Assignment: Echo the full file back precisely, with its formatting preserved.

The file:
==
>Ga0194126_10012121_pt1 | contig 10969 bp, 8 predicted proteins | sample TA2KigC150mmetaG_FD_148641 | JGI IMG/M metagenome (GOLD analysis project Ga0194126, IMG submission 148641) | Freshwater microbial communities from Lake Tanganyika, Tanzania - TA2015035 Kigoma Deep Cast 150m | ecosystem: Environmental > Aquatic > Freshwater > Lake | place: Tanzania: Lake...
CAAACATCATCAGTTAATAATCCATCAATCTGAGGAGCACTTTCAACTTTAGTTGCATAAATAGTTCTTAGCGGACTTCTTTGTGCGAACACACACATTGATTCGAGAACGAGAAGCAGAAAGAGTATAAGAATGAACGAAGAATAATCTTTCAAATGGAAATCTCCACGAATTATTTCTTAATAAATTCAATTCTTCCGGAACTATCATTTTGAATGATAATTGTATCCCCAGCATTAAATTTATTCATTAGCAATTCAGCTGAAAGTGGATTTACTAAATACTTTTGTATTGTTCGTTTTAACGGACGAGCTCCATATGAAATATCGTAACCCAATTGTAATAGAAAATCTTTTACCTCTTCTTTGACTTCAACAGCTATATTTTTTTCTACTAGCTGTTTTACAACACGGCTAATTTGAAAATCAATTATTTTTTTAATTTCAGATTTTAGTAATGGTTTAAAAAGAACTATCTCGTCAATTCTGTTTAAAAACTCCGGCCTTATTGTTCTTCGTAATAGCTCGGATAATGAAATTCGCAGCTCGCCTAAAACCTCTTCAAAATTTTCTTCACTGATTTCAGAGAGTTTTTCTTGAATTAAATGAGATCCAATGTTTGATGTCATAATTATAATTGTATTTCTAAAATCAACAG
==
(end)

>Ga0194126_10012121_pt1 | contig 10969 bp, 8 predicted proteins | sample TA2KigC150mmetaG_FD_148641 | JGI IMG/M metagenome (GOLD analysis project Ga0194126, IMG submission 148641) | Freshwater microbial communities from Lake Tanganyika, Tanzania - TA2015035 Kigoma Deep Cast 150m | ecosystem: Environmental > Aquatic > Freshwater > Lake | place: Tanzania: Lake...
CAAACATCATCAGTTAATAATCCATCAATCTGAGGAGCACTTTCAACTTTAGTTGCATAAATAGTTCTTAGCGGACTTCTTTGTGCGAACACACACATTGATTCGAGAACGAGAAGCAGAAAGAGTATAAGAATGAACGAAGAATAATCTTTCAAATGGAAATCTCCACGAATTATTTCTTAATAAATTCAATTCTTCCGGAACTATCATTTTGAATGATAATTGTATCCCCAGCATTAAATTTATTCATTAGCAATTCAGCTGAAAGTGGATTTACTAAATACTTTTGTATTGTTCGTTTTAACGGACGAGCTCCATATGAAATATCGTAACCCAATTGTAATAGAAAATCTTTTACCTCTTCTTTGACTTCAACAGCTATATTTTTTTCTACTAGCTGTTTTACAACACGGCTAATTTGAAAATCAATTATTTTTTTAATTTCAGATTTTAGTAATGGTTTAAAAAGAACTATCTCGTCAATTCTGTTTAAAAACTCCGGCCTTATTGTTCTTCGTAATAGCTCGGATAATGAAATTCGCAGCTCGCCTAAAACCTCTTCAAAATTTTCTTCACTGATTTCAGAGAGTTTTTCTTGAATTAAATGAGATCCAATGTTTGATGTCATAATTATAATTGTATTTCTAAAATCAACAG